The energy saving contributions of thermal mass are well known but not always implemented in an ideal way. There are many examples of buildings designed and built to optimize and take advantage of all the energy savings and comfort that thermal mass has to offer. Some function well, while others are complete failures. There are plenty of examples of passive solar homes built in the 1970s that never came close to living up to predicted performance.
To work correctly in a building, thermal mass must take into account temperature changes on the exterior, as well as temperature changes in the interior. Mass absorbs heat when heat is present and releases the absorbed heat when the temperature drops. In a warm climate, a building with exposed concrete enclosure elements does a good job absorbing the heat of the sun during the day, helping to keep the building cool. When the temperature drops at night, this heat will continue radiating into the space, causing discomfort to the occupants.
In cold climate, this same building will absorb the heat created on the interior of the building and continue absorbing this heat as the temperature drops at night, creating a very energy inefficient situation. Positioned where it works best, thermal insulation has been used on one side of the thermal mass in order to fix this problem. Exposing the thermal insulation to one side of the mass is not always ideal from a durability or energy savings standpoint, and compromises must be made.
Following the Solar Movement
The oil crises of the 1970s spurred many changes in the United States; fuel economy standards for automobiles were developed, renewable energy incentives were introduced, the Department of Energy was formed, and energy conservation for buildings was federally incentivized. Innovative energy saving ideas and strategies also blossomed during this time, the passive solar building movement being one that enjoyed a large following. It was during this time that a concrete sandwich panel called Solarcrete was invented. A thick polystyrene core clad on both sides with 3-inches of concrete, Solarcrete was designed as a solar collector on the south side of buildings in cold climates. The panels were clad with perforated metal panels, painted black; the thermal mass absorbed the heat that was then pulled into the HVAC system serving the building. Because the panels were so energy efficient, Solarcrete soon began providing panels for all of the exterior walls for complete buildings, as the company continues to do today.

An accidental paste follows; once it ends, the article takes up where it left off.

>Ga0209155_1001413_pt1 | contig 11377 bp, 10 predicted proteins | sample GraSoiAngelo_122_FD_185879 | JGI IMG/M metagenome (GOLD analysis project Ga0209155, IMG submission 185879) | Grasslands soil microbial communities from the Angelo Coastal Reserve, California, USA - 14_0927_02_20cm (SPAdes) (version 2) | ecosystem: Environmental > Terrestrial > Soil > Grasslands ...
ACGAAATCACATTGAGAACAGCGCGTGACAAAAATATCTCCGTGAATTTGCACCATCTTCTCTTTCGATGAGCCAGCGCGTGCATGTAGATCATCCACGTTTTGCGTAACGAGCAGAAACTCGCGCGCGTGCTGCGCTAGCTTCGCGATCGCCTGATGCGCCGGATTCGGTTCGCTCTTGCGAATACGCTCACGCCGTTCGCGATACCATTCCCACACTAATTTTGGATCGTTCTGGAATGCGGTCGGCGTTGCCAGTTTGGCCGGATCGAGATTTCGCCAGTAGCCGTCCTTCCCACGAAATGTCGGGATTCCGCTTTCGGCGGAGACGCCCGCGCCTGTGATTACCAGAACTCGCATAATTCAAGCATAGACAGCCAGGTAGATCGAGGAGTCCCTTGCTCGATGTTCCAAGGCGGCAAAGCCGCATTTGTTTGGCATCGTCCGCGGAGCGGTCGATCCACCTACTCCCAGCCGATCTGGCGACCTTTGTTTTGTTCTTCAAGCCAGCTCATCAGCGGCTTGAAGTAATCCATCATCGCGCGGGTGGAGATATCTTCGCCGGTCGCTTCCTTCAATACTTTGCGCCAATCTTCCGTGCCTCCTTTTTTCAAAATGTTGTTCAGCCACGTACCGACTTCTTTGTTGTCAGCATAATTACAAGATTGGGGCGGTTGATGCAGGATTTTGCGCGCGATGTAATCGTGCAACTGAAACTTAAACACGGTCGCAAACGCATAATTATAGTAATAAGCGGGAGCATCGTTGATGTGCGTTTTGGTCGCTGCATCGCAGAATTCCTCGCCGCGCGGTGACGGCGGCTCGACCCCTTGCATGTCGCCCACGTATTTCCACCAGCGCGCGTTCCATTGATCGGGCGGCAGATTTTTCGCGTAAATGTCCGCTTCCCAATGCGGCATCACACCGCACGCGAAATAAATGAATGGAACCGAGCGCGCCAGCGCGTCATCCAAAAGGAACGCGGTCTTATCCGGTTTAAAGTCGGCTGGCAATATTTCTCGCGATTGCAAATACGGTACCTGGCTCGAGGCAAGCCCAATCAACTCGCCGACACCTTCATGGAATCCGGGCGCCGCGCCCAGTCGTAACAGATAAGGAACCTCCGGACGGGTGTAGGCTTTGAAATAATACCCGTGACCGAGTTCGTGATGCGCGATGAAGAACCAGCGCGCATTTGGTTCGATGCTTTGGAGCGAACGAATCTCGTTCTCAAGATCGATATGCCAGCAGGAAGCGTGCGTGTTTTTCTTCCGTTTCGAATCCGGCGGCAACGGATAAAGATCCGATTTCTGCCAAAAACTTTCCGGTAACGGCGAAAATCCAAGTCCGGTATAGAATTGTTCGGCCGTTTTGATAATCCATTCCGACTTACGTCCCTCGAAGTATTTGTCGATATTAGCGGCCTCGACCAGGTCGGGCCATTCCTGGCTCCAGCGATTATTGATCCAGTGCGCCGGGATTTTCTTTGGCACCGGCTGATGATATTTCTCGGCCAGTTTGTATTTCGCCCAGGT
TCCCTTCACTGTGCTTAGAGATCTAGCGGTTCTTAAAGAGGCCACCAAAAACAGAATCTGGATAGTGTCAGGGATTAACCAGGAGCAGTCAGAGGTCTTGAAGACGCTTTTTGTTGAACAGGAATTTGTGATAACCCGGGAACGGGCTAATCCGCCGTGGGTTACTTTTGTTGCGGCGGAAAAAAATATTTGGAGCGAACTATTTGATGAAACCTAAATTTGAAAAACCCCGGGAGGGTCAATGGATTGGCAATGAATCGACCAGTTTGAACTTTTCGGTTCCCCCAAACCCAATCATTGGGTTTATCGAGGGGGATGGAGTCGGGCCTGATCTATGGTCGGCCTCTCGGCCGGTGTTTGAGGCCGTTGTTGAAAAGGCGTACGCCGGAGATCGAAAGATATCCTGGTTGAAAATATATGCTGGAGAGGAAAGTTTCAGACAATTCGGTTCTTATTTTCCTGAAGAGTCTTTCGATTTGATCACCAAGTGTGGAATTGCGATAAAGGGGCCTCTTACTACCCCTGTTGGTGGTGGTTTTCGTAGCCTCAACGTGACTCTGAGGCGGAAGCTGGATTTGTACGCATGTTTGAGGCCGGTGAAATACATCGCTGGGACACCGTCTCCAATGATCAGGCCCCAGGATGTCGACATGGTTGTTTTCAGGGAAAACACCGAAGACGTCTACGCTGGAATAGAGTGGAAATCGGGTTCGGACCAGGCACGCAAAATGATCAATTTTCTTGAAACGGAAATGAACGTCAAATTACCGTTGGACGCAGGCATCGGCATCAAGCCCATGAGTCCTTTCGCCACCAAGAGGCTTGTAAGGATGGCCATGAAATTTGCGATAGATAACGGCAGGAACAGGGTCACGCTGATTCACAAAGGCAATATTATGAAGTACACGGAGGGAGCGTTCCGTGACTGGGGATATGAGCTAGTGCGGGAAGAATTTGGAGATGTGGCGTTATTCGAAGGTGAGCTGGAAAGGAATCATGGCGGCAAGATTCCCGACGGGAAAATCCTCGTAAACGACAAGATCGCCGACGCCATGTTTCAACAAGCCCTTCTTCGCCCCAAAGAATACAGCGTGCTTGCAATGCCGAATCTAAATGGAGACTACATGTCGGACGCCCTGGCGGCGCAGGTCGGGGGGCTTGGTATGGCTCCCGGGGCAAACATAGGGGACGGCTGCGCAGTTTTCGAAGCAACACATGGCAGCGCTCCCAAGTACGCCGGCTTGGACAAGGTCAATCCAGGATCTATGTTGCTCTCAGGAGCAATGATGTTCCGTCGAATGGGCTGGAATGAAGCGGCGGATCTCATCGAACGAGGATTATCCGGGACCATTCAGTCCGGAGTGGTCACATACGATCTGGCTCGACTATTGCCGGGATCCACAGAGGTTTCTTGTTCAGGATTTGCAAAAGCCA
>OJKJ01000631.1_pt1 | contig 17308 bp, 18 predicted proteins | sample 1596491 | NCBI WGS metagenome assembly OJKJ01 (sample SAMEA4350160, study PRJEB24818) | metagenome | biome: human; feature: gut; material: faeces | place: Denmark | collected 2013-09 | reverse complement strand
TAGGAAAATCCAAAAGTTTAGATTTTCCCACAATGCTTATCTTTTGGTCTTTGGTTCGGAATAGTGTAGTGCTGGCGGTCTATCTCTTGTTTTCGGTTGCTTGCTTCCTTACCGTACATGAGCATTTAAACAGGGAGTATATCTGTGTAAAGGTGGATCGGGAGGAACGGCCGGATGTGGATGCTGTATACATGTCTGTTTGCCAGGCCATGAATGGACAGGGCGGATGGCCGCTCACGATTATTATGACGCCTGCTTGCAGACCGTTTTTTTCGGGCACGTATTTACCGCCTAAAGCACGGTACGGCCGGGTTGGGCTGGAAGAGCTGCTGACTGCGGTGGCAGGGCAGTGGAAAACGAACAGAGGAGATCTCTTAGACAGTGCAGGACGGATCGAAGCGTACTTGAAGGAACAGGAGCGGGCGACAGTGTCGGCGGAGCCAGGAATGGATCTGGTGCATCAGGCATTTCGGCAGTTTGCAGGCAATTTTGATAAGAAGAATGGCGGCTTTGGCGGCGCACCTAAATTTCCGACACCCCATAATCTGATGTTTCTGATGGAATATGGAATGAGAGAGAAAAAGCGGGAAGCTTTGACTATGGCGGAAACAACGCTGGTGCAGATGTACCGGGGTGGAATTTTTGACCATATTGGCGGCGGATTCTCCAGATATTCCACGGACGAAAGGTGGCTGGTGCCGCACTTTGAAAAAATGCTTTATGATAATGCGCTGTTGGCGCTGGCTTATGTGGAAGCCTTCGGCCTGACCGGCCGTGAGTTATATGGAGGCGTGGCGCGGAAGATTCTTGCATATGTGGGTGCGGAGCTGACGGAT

The Alpha Solution
Solarcrete panels are the ultimate in energy efficiency for buildings when utilized to take full advantage of their unique characteristics. The panels provide an air-tight enclosure from the footings to the roof, exposed thermal mass to the interior and the exterior, are a composite structural member handling all live and dead loads imposed, and have no thermal bridging due to a reinforced plastic composite connector between concrete wythes.
In the 1980s, to understand how efficient Solarcrete panels are, owner Don Oberlin fitted a 550,000 square feet Solarcrete warehouse, built just outside of Chicago, with several sensors to monitor temperature fluctuations throughout the year. Oberlin was shocked to learn that the space maintained a temperature from a low of 64 degrees Fahrenheit in the winter to a high of 82 degrees Fahrenheit in the summer—without a HVAC system. The high temperature was recorded in the summer during a day that Chicago experienced a 103 degree Fahrenheit day. Perplexed by the outstanding results, Oberlin studied the data more closely and realized that the HID lighting installed in the warehouse was the only heat source the building needed to maintain a comfortable interior in the winter.
Out With the New, In With the Old
Solarcrete is a completely engineered system; panels are factory assembled and shipped to the project site ready for erection and shotcrete application of the concrete wythes. Oberlin has done building panels for as little as $20 per square foot for simple panels with few openings to as much as $35 for square foot for more complex designs in remote locations. The system has been used successfully for custom single family residences, schools, libraries, urgent care clinics, industrial, and retail and commercial buildings. There is no building that this system cannot be used for. It can also be used for existing buildings, modified for a single wythe of cement plaster applied over the polystyrene core attached to an existing CMU or concrete wall.
An old technology that was way ahead of its time when first developed, Solarcrete is enjoying somewhat of a revival on the wave of the current energy efficient, sustainable building movement. Sometimes old dogs don’t need to learn new tricks.
Report Abusive Comment